By AMY FONTINELLE
Updated Jun 20, 2020
When real estate agents talk about staging your home, they’re referring to a method of decorating your home that is designed to showcase its best assets, impress buyers, and sell it quickly for the highest possible price.
Because not all sellers stage their homes–especially homes in lower price ranges–you’ll be at an advantage if you elect to take the extra step of staging your property.
Why Home Staging Is Important
Although staging is optional, it shouldn’t be. When you’re dealing with such a significant financial transaction as selling as home, you don’t want to settle for a lower selling price or a longer marketing period than you have to.
Relative to the amount of time and money involved, staging may be one of the most lucrative projects you ever undertake. Potential buyers aren’t just looking for a structure to inhabit—they’re also looking for a way to fulfill their dreams and improve their lifestyles. Staging can create a more emotional purchase for the buyer, which ultimately can generate more money for the seller.
Staging your home refers to a method of decorating your home that is designed to showcase its best assets, impress buyers, and sell it quickly for the highest possible price.
Relative to the amount of time and money involved, staging may be one of the most lucrative projects you ever undertake.
The living room, kitchen, bathrooms, the master bedroom, and outdoor living space, such as a back patio, are important when you are staging your home.
Cleaning or replacing your appliances so they look new, decluttering, removing any personal items such as photos or monogrammed towels, and removing odors are some recommended steps when staging your home.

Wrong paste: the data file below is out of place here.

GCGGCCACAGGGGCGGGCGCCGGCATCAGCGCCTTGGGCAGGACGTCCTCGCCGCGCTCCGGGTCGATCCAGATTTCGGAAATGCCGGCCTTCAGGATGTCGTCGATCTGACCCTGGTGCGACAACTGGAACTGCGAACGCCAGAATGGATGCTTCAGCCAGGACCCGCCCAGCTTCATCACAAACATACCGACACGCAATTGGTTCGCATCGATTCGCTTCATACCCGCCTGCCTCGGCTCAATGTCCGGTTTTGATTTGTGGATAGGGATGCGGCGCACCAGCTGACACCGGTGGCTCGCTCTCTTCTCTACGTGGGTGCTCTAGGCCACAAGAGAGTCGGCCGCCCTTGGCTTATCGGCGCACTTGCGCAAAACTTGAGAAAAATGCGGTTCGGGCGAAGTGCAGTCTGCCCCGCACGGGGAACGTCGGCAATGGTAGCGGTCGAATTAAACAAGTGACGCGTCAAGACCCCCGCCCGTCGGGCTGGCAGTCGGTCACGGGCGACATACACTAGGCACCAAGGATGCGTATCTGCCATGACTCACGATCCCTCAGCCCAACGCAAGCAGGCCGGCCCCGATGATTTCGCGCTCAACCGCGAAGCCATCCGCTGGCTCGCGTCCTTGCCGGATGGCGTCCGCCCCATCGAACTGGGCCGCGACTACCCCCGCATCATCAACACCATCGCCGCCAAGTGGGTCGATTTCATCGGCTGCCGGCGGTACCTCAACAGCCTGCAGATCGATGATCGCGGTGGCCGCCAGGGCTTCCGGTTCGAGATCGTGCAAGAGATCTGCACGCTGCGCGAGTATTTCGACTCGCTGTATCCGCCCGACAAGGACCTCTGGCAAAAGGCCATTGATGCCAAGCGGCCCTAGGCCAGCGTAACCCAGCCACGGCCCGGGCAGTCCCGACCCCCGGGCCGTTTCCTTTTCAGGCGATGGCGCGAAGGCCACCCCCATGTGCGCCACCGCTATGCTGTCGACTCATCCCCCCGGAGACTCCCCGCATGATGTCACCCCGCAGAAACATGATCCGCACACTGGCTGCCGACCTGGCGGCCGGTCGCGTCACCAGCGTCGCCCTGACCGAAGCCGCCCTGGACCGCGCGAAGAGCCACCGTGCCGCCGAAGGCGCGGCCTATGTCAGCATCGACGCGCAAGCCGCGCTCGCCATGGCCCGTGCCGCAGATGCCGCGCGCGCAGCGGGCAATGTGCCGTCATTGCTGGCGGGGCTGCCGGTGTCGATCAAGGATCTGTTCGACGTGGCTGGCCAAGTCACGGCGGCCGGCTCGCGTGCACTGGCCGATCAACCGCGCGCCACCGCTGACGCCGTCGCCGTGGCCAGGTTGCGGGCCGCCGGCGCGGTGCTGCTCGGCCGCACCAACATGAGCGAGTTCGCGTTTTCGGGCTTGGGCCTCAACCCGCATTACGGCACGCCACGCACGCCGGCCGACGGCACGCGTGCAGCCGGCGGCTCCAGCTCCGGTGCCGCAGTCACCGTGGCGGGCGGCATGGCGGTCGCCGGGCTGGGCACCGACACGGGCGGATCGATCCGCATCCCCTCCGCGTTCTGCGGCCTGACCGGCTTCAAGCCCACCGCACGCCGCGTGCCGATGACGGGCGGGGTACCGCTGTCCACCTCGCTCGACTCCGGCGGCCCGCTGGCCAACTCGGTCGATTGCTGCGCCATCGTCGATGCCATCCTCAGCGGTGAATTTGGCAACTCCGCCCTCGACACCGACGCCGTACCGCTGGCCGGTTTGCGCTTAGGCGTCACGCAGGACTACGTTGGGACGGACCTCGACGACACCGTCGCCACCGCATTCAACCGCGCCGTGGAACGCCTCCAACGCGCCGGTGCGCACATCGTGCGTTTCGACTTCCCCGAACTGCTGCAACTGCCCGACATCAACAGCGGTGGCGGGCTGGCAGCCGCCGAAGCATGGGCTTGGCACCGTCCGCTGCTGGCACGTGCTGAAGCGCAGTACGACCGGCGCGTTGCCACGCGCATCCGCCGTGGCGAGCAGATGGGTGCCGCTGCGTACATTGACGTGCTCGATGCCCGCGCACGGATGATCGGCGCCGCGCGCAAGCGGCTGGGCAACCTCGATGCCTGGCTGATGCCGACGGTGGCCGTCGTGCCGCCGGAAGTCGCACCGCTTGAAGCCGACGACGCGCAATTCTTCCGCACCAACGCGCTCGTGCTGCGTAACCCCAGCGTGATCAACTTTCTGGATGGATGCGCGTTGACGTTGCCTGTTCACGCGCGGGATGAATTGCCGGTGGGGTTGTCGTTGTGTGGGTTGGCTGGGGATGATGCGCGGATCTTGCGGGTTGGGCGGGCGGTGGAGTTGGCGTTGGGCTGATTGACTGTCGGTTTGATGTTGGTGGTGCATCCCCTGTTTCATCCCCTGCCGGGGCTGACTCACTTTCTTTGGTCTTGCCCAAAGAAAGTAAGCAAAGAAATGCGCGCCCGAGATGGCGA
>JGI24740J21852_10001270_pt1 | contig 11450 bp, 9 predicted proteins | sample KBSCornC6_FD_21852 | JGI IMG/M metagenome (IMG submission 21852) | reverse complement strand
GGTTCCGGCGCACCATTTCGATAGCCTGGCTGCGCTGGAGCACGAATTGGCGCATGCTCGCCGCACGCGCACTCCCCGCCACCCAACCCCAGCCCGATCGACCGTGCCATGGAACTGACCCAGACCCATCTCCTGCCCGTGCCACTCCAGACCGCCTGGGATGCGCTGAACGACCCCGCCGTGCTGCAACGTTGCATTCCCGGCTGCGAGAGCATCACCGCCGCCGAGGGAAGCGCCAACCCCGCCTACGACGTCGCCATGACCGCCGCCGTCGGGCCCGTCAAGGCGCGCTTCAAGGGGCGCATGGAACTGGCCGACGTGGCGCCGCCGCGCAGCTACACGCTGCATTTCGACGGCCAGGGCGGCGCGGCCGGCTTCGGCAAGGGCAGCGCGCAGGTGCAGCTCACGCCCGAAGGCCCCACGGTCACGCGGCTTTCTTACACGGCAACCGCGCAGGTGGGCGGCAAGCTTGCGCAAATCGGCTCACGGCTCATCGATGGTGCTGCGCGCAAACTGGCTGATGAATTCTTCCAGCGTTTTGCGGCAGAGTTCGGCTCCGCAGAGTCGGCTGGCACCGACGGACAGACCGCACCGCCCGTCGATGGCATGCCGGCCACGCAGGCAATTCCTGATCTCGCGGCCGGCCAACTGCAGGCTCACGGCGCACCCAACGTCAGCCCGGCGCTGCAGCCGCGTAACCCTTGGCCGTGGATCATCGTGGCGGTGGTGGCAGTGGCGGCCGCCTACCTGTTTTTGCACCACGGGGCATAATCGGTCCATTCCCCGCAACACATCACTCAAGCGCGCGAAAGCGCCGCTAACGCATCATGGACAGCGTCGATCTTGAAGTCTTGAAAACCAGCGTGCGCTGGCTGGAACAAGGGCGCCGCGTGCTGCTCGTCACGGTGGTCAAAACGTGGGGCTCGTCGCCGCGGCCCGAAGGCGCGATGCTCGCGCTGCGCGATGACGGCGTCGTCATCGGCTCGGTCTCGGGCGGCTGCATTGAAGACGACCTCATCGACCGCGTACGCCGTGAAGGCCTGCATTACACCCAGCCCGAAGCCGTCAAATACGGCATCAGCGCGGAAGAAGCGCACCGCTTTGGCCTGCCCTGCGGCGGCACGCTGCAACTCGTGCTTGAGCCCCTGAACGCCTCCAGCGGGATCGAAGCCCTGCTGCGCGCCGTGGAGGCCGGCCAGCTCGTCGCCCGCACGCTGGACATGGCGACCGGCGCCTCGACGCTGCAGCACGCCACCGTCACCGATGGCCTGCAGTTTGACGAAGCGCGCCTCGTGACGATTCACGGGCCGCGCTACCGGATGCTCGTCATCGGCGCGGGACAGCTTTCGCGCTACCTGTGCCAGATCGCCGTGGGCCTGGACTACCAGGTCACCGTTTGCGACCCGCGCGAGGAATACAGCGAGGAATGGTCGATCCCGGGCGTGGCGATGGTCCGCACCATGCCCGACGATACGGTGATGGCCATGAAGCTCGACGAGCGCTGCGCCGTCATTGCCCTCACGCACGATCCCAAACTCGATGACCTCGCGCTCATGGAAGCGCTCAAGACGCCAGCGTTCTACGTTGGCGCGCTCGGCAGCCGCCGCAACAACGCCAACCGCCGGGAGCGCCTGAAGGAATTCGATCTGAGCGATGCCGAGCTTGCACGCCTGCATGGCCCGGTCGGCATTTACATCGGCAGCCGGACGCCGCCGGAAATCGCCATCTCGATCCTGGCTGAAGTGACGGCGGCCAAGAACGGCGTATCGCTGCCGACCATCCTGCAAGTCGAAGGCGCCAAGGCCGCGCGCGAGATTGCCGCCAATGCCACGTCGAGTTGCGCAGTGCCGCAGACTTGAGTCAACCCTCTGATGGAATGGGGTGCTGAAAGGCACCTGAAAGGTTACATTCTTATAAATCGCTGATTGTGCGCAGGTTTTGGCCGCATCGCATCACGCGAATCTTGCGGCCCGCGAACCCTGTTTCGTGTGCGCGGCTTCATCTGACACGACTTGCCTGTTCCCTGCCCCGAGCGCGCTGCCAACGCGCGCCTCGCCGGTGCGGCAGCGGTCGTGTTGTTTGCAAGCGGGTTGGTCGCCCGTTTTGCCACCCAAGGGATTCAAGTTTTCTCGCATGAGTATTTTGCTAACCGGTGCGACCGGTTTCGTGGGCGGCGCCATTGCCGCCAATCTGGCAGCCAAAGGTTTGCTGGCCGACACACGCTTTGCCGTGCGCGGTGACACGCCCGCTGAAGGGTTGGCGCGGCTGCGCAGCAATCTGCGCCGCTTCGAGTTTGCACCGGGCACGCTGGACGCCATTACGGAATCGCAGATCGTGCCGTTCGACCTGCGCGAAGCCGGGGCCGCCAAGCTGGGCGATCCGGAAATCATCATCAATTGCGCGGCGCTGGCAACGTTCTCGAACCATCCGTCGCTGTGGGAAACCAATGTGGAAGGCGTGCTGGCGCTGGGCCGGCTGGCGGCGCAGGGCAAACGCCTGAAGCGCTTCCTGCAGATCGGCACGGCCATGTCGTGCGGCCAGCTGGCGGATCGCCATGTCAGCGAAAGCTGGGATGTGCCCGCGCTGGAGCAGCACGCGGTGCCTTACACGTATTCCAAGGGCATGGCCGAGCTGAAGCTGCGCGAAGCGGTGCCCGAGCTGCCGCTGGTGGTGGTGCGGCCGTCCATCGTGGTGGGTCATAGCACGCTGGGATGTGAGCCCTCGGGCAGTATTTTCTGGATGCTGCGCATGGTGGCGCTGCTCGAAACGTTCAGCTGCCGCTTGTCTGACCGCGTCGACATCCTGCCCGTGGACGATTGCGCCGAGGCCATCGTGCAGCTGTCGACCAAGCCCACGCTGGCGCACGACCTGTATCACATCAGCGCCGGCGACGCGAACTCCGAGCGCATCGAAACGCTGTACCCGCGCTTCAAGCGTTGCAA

Home staging is also beneficial because potential buyers don’t want to see work that needs to be done upon moving into the home. For every problem they see, they’ll deduct its cost from their offering price. If they see too many problems, they may pass on buying the home completely.
How To Stage Your Home
While there are plenty of room-specific staging tips, if you’re on a limited budget, it’s best to focus on big-picture improvements and on the areas that will make the biggest difference in your home’s selling price.
The exterior and the entryway are an important point of focus because they can heavily impact a buyer’s first impression. The living room, kitchen, all bathrooms, the master bedroom, and outdoor living space, such as a back patio, are also important. The following techniques can and should be employed in as many rooms of the house as you can afford and have time for.
In the kitchen, many potential buyers are looking for new appliances that come with the home. If you can’t purchase new appliances, make sure the ones you have are spotless. No one wants to see splattered spaghetti sauce, films of grease, or piles of crumbs in their potential new home. Likewise, make sure your bathroom sparkles, from the corners of the tub, to the sink drain, to that spot behind the toilet you don’t think anyone can see. Your goal should be to make everything look new.
There are two major problems with clutter. One is that it distracts buyers from your home’s features. The other is that it makes it seem like the home doesn’t have enough storage space. Put away all knickknacks. However, keep in mind that buyers will be interested in your closet space, so tossing everything into the closet to hide it away may not be the best strategy.